19. Schrodinger's cat The rules of engagement

    CERN Document Server

    Mould, R A

    2002-01-01

    In a previous paper we examined the role of a conscious observer in a typical quantum mechanical measurement. Four rules were given that were found to govern the stochastic choice and state reduction in several cases of continuous and intermittent observation. It was shown that consciousness always accompanies a state reduction leading to observation, but its presence is not sufficient to 'cause' a reduction. The distinction is clarified and codified by the rules that are repeated below. In this paper, these rules are successfully applied to two different versions of the Schrodinger cat experiment. Key Words: brain states, consciousness, conscious observer, macroscopic superposition, measurement, state reduction, state collapse, von Neumann

  20. Coning-off CAT(0) cube complexes

    OpenAIRE

    Genevois, Anthony

    2016-01-01

    In this paper, we study the geometry of cone-offs of CAT(0) cube complexes over a family of combinatorially convex subcomplexes, with an emphasis on their Gromov-hyperbolicity. A first application gives a direct cubical proof of the characterization of the (strong) relative hyperbolicity of right-angled Coxeter groups, which is a particular case of a result due to Behrstock, Caprace and Hagen. A second application gives the acylindrical hyperbolicity of $C'(1/4)-T(4)$ small cancellation quoti...

  1. Revenge of the Black Cat--Interpretation of Allan Poe's"Black Cat"

    Institute of Scientific and Technical Information of China (English)

    周田莉

    2014-01-01

    埃德加•爱伦•坡(1809~1849),十九世纪美国诗人、小说家和文学评论家,同时爱伦坡也是一位恐怖小说大师。《黑猫》便是坡的代表作品之一。猫是整篇文章的线索,为什么一系列事件的发生与猫有关,到底是什么力量使男主人公最后走向毁灭。整个事件因猫而起,因猫而灭,由此作者发现故事中人物病态心理的产生,自我心灵的恐怖过程和最终走向毁灭的原因都是源于黑猫的复仇。本文通过对爱伦坡恐怖小说的背景的探索,及对原著仔细的分析,从黑猫的复仇的角度来解读《黑猫》。%Edgar Al an Poe (1809~1849), nineteenth century American poet, novelist and literary critic, while Poe was also a master of horror fiction."Black Cat"is one of the representative works of Poe. The cat is the clue of the entire article, why a series of events is related to the cat, what has lead the hero to destroy himself in the end. Al troubles rise for a cat, al troubles disappear for a cat. The author find that the producing of the characters' morbid psychology, the terror in his mind and the ultimate self-destruction are due to black cat's revenge. Then this thesis from the perspective of cat’s revenge to interpret the"Black Cat"through exploring the background of the Al enPoe' horror novel, and analyzing the original work careful y.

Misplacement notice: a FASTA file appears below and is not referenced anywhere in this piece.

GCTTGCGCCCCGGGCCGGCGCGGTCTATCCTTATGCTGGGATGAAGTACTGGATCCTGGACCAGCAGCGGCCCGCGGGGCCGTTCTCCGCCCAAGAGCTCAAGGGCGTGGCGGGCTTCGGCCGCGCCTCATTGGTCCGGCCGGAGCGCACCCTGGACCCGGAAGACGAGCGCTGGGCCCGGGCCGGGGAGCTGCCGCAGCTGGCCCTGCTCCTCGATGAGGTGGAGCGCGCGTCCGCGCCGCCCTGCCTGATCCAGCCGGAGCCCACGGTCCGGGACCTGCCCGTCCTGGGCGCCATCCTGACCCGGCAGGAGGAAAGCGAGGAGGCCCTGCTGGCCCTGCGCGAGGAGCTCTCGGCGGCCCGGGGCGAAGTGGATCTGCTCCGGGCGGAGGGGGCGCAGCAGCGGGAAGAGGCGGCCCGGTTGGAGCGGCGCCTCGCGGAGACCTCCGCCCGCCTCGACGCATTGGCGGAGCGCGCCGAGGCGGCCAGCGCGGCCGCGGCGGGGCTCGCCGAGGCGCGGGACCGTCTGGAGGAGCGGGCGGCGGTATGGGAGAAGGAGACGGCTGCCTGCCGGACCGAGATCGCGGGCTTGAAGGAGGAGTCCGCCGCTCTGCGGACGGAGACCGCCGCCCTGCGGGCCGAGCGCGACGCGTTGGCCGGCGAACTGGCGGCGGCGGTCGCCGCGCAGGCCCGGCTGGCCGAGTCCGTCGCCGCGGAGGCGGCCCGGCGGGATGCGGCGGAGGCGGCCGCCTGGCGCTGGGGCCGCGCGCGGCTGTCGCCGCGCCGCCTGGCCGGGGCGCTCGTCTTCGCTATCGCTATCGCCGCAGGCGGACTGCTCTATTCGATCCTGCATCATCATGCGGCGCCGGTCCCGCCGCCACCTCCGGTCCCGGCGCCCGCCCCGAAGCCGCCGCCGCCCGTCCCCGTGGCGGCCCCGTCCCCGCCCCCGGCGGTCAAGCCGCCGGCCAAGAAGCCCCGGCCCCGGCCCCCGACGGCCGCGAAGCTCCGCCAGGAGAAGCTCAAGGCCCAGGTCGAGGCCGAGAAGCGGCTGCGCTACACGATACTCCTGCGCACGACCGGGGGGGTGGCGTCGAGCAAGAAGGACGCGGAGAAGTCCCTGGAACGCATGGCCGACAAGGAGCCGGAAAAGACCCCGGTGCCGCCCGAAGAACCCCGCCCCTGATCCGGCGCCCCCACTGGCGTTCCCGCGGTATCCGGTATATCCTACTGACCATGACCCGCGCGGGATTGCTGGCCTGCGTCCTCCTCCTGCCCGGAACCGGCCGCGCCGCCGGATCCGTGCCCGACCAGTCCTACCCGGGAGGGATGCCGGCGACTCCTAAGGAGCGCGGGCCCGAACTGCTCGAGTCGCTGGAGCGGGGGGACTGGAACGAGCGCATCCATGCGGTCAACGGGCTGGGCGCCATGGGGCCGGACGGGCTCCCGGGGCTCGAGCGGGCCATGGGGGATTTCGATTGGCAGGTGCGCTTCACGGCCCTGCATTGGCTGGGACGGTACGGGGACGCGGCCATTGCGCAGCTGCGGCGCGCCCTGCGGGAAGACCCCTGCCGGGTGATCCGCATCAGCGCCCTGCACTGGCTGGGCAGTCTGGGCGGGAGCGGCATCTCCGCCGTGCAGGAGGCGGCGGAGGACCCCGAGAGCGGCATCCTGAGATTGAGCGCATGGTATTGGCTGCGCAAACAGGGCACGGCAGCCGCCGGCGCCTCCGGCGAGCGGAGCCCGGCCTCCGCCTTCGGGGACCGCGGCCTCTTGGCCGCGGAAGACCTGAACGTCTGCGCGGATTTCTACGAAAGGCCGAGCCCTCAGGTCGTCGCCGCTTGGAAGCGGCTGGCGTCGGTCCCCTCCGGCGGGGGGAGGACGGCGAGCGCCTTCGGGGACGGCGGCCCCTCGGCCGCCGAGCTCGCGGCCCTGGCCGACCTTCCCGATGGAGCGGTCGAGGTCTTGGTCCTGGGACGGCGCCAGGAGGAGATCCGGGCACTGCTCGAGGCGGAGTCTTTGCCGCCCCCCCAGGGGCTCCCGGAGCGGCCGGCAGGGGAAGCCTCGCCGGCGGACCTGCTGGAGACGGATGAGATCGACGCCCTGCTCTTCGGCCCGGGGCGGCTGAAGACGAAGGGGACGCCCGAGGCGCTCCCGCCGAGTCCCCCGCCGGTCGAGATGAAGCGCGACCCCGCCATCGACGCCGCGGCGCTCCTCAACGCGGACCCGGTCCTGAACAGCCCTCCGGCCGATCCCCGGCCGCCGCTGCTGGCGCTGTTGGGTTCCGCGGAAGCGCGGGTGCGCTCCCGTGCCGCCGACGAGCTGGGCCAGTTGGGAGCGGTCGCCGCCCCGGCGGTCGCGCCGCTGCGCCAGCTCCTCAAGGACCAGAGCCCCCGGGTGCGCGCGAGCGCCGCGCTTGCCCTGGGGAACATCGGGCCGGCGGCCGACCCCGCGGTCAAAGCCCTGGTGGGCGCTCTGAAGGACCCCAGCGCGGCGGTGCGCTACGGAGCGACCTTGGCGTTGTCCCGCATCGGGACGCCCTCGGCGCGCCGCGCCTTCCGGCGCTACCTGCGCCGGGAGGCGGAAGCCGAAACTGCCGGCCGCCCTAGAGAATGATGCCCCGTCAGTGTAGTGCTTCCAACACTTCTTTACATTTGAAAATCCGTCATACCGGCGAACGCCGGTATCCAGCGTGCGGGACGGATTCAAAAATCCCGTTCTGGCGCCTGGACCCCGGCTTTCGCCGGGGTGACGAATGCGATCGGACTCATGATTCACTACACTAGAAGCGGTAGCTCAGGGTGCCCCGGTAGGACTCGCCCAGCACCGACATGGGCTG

2. Clinicopathological and ultrasonographic features of cats with eosinophilic enteritis.

    Science.gov (United States)

    Tucker, Samuel; Penninck, Dominique G; Keating, John H; Webster, Cynthia R L

    2014-12-01

    Eosinophilic enteritis (EE) in cats is poorly characterized. The aim of the current study was to retrospectively evaluate the clinical and ultrasonographic findings in cats with histologic evidence of eosinophilic inflammation on gastrointestinal biopsy. Twenty-five cats with tissue eosinophilia on surgical (10) or endoscopic (15) biopsy of the gastrointestinal tract, having an abdominal ultrasound performed within 48 h of biopsy acquisition, were enrolled. History, clinical presentation, clinical pathology and abdominal ultrasound findings were reviewed. Intestinal biopsies were evaluated by a single pathologist and separated into two groups based on the degree of eosinophilic infiltrate: mild (cats), or moderate/marked (>10 eosinophils/HPF, 14/25 cats). The former were considered primary lymphoplasmacytic or lymphocytic inflammatory bowel disease (LPE) with subtle eosinophilic infiltrates, and the latter to have EE. Signalment, history and clinical signs were similar in all cats. Only cats with EE (6/14) had palpably thickened intestines. The only distinguishing clinicopathological feature of cats with EE was the presence of peripheral eosinophilia (6/14). On ultrasound, when compared with cats with LPE, cats with EE had a greater mean jejunal wall thickness (3.34 mm ± 0.72 mm vs 4.07 mm ± 0.58 mm, respectively) and an increased incidence of thickening of the muscularis layer (1/11 and 11/14, respectively). In conclusion, ultrasonographic evidence of a prominent intestinal muscularis layer, palpably thickened intestines and peripheral eosinophilia can serve as biomarkers for the presence of EE in cats with chronic intestinal signs.